The information for my autonomous car project is starting to get a bit spread out between all the update posts, so I though making a nice summary was in order.
In part 1, I laid out my plans for the navigation algorithm and spent some time working on the computer vision part of the project. I was looking at sending an unboard camera image from my Android phone to a laptop to do some lane detection. The large variation between different roads posed a problem. I did get the algorithm to work pretty well with a perfect-looking road. There were also some issues with lag between sending the image, processing, and sending it back.
I entered my autonomous car into a design contest held by the makers of the ChipKit board that I used. Here's the video I used for my entry.
To help explain the car's navigation algorithm I made a flow chart that shows how each part of the algorithm interacts with the sensors (click for a larger image).
I came across an unused iRobot Roomba at FUBAR labs and though this would be the perfect opportunity to build a robot using the Robotic Operating System (ROS). ROS is basically software that's used integrate all a robot's sensors (encoders, depth camera, laser scanner ect..) with the code that's used to control it. All of the sensors run as a node. For example, the Kinect sensor node publishes its depth data. The SLAM (localization and mapping) node will uses the Kinect data to determine the robot's location and publish to other nodes. Each node is separate from the others so it's easy to change or add new ones. ROS also has a ton of built in libraries that work with different servos, laser scanners, and other sensors.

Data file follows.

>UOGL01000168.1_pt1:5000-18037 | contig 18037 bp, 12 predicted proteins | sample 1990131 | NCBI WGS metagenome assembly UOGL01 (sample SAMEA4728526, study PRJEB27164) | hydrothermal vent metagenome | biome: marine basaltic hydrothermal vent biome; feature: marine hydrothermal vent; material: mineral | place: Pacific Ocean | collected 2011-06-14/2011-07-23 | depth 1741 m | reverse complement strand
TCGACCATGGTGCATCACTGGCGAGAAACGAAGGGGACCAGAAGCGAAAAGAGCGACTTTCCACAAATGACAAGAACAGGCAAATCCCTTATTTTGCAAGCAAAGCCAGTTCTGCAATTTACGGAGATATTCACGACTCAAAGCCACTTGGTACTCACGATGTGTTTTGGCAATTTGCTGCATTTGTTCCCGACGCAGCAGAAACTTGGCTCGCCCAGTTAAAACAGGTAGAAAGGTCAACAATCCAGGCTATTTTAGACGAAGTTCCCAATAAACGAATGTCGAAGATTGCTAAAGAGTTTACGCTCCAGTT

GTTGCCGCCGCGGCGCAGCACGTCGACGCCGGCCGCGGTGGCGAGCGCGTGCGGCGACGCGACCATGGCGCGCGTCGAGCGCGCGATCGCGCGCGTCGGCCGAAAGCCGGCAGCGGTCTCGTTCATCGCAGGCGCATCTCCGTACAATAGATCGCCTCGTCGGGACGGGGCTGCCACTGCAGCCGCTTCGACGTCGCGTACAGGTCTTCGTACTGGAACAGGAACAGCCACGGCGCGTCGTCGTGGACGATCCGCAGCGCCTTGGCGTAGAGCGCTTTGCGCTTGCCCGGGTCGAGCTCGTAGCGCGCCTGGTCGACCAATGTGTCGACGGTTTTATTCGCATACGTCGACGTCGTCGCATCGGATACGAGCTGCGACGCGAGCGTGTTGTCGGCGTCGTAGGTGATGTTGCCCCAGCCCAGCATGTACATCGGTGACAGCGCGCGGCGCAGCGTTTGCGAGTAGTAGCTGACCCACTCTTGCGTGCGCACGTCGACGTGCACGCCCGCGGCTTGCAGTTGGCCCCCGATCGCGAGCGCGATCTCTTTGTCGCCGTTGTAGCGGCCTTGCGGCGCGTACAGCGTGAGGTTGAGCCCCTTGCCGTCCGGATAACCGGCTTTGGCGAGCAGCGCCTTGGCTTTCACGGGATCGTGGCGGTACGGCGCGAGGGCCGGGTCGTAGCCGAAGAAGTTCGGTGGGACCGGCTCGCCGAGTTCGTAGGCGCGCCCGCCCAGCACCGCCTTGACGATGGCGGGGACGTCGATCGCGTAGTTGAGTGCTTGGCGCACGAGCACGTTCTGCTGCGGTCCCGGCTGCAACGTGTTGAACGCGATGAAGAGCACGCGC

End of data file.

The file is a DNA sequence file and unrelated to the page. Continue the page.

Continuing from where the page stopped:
The Roomba is essentially the same ...
It finally drives!
I've done a lot more work on the code for the autonomous car. I played around with running the GPS heading updates through a FIFO array to try and smooth out any irregular data before sending it to the Kalman filter. I was a bit worried that this would slow down the heading updates too much, and it did. It evens out the data, but also causes a significant lag, making the car pretty much undriveable. I commented out the FIFO code, but left it in there in case anyone finds a use for it later on. You can find the latest version of my navigation code on my Github page.
I started playing around with the core timer on the PIC micro. Right now I'm using the core timer to change the update rate for the SD logger and the LCD screen. Previously, both of them were updating every time through the control loop. With the control loop running at around 50Hz, it produces a ton of data. ...
I acquired a broken 5XX series iRobot Roomba courtesy of FUBAR Labs and decided to tear it apart to see what useful parts I could harvest. I ended up with many IR emitters/receivers, power FETs with heatsinks, but the biggest surprise was the motors. I expected to get some relativly low cost motors with an equally cheap encoder. Instead, I got two nice geared motors with digital encoders!
Some tests with the motors showed that they were geared 1:64 and ~90rpm at 12V. The motor has a radial magnet hall effect encoder with 8-bit resolution (265 ticks). In the video, I am using an arduino to count encoder ticks with a rising interrupt and PID control to make to motor turn one revolution. The scope is showing the ...